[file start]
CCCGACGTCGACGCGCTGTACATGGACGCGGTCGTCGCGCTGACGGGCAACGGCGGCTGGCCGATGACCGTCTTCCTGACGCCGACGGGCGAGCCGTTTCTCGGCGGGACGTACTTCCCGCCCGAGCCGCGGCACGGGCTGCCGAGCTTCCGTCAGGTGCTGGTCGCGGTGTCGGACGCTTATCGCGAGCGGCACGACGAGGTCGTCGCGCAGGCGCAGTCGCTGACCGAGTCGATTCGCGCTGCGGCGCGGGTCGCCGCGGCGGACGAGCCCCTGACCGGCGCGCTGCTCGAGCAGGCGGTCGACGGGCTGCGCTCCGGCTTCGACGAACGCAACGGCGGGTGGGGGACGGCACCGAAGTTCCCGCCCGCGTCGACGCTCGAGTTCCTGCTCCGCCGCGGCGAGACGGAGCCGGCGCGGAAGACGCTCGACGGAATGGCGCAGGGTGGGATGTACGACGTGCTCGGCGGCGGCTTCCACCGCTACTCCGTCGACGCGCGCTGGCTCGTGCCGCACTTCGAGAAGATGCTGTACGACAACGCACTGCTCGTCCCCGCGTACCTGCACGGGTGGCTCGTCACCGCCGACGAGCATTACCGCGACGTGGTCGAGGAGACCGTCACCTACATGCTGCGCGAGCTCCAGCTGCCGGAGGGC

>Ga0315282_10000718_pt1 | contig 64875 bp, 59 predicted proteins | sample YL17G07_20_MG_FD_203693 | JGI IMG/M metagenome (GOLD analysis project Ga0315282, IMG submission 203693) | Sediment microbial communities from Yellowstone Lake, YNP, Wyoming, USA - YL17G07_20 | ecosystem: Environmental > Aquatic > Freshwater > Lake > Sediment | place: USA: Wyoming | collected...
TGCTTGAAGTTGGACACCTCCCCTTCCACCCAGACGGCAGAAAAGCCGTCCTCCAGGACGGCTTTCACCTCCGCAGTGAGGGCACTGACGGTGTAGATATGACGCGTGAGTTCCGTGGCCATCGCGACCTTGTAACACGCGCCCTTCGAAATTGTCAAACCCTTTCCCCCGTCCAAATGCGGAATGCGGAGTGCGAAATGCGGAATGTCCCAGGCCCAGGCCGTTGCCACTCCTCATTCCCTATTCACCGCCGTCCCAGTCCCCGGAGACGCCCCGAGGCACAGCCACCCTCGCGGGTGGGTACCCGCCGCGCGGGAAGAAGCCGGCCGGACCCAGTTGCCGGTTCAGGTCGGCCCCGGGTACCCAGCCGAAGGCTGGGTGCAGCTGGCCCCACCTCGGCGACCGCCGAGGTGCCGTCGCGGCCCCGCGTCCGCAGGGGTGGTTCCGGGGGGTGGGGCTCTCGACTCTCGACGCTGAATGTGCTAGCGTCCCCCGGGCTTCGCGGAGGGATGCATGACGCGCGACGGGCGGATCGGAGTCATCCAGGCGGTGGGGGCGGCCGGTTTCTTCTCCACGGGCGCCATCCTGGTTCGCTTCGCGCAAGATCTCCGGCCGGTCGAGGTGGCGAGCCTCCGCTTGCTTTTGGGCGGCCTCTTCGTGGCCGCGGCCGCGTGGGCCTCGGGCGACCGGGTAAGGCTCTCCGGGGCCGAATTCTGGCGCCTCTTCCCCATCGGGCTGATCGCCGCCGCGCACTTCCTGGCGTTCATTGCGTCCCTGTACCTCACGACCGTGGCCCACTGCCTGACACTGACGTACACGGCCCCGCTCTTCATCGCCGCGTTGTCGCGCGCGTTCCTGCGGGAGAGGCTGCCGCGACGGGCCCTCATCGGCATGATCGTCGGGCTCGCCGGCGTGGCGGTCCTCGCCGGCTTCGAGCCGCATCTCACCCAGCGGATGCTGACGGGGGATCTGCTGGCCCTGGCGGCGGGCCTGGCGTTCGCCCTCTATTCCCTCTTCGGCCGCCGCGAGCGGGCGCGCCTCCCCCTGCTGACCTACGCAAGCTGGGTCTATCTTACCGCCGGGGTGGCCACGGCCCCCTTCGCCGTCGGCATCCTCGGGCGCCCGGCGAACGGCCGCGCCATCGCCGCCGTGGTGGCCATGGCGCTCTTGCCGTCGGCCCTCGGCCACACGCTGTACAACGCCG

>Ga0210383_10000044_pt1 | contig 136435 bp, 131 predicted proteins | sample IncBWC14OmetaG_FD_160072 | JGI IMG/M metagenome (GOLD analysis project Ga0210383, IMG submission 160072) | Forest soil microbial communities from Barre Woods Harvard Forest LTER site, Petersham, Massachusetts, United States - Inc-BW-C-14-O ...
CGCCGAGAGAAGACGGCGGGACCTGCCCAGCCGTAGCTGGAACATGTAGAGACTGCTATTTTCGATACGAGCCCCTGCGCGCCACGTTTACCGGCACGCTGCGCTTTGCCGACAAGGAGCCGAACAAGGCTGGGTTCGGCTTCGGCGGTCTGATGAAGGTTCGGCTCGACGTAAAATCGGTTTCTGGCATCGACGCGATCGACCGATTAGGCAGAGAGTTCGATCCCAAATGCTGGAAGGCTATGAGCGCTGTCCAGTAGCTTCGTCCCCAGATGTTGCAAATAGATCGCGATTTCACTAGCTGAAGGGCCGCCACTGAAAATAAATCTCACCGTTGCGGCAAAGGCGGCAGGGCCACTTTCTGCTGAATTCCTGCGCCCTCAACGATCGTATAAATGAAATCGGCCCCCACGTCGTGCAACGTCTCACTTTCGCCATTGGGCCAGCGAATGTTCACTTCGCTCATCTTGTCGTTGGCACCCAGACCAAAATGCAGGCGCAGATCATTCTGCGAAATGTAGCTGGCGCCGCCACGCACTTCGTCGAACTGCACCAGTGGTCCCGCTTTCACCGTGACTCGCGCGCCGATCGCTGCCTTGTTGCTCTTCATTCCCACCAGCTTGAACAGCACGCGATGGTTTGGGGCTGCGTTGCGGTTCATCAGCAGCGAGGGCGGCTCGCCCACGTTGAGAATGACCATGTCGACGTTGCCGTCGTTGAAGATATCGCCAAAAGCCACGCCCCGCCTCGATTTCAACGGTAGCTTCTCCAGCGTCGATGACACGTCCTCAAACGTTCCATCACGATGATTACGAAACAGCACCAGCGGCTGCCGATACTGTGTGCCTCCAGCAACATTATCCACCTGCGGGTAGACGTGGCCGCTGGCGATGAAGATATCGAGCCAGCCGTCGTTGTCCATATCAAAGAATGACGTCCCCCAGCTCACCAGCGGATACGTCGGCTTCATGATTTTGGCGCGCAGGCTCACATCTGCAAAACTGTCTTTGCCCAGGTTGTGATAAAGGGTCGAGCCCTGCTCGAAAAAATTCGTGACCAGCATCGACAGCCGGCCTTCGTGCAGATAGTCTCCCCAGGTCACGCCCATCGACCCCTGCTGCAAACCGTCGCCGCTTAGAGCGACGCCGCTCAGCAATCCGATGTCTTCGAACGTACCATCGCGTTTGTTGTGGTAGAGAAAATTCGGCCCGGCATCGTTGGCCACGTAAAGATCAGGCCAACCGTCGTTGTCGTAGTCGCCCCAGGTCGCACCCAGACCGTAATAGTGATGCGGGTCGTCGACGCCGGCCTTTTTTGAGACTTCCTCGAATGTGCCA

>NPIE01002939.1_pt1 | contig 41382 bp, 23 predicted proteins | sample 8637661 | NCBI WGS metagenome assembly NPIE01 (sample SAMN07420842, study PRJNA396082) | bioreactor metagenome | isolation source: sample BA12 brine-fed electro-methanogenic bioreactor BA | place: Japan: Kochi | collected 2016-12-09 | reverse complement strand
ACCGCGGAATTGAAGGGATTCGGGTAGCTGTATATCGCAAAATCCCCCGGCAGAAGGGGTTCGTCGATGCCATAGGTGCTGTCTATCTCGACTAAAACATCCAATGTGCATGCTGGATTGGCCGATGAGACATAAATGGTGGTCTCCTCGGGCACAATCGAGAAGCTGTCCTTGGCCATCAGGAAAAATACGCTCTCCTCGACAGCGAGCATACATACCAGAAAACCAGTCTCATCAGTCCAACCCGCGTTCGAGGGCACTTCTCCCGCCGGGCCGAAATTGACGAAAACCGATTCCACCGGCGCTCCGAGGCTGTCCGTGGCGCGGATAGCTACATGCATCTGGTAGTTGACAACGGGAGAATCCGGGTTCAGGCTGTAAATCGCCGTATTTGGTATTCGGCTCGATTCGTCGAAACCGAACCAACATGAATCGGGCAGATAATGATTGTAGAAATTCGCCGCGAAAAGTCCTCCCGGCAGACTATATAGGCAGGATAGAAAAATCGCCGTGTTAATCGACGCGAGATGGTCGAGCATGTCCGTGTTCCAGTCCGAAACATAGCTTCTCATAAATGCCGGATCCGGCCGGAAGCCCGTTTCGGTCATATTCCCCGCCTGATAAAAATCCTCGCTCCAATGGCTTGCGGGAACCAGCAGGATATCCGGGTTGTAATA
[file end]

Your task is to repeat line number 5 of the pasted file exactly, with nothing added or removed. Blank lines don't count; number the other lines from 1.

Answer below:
CGCCGAGAGAAGACGGCGGGACCTGCCCAGCCGTAGCTGGAACATGTAGAGACTGCTATTTTCGATACGAGCCCCTGCGCGCCACGTTTACCGGCACGCTGCGCTTTGCCGACAAGGAGCCGAACAAGGCTGGGTTCGGCTTCGGCGGTCTGATGAAGGTTCGGCTCGACGTAAAATCGGTTTCTGGCATCGACGCGATCGACCGATTAGGCAGAGAGTTCGATCCCAAATGCTGGAAGGCTATGAGCGCTGTCCAGTAGCTTCGTCCCCAGATGTTGCAAATAGATCGCGATTTCACTAGCTGAAGGGCCGCCACTGAAAATAAATCTCACCGTTGCGGCAAAGGCGGCAGGGCCACTTTCTGCTGAATTCCTGCGCCCTCAACGATCGTATAAATGAAATCGGCCCCCACGTCGTGCAACGTCTCACTTTCGCCATTGGGCCAGCGAATGTTCACTTCGCTCATCTTGTCGTTGGCACCCAGACCAAAATGCAGGCGCAGATCATTCTGCGAAATGTAGCTGGCGCCGCCACGCACTTCGTCGAACTGCACCAGTGGTCCCGCTTTCACCGTGACTCGCGCGCCGATCGCTGCCTTGTTGCTCTTCATTCCCACCAGCTTGAACAGCACGCGATGGTTTGGGGCTGCGTTGCGGTTCATCAGCAGCGAGGGCGGCTCGCCCACGTTGAGAATGACCATGTCGACGTTGCCGTCGTTGAAGATATCGCCAAAAGCCACGCCCCGCCTCGATTTCAACGGTAGCTTCTCCAGCGTCGATGACACGTCCTCAAACGTTCCATCACGATGATTACGAAACAGCACCAGCGGCTGCCGATACTGTGTGCCTCCAGCAACATTATCCACCTGCGGGTAGACGTGGCCGCTGGCGATGAAGATATCGAGCCAGCCGTCGTTGTCCATATCAAAGAATGACGTCCCCCAGCTCACCAGCGGATACGTCGGCTTCATGATTTTGGCGCGCAGGCTCACATCTGCAAAACTGTCTTTGCCCAGGTTGTGATAAAGGGTCGAGCCCTGCTCGAAAAAATTCGTGACCAGCATCGACAGCCGGCCTTCGTGCAGATAGTCTCCCCAGGTCACGCCCATCGACCCCTGCTGCAAACCGTCGCCGCTTAGAGCGACGCCGCTCAGCAATCCGATGTCTTCGAACGTACCATCGCGTTTGTTGTGGTAGAGAAAATTCGGCCCGGCATCGTTGGCCACGTAAAGATCAGGCCAACCGTCGTTGTCGTAGTCGCCCCAGGTCGCACCCAGACCGTAATAGTGATGCGGGTCGTCGACGCCGGCCTTTTTTGAGACTTCCTCGAATGTGCCA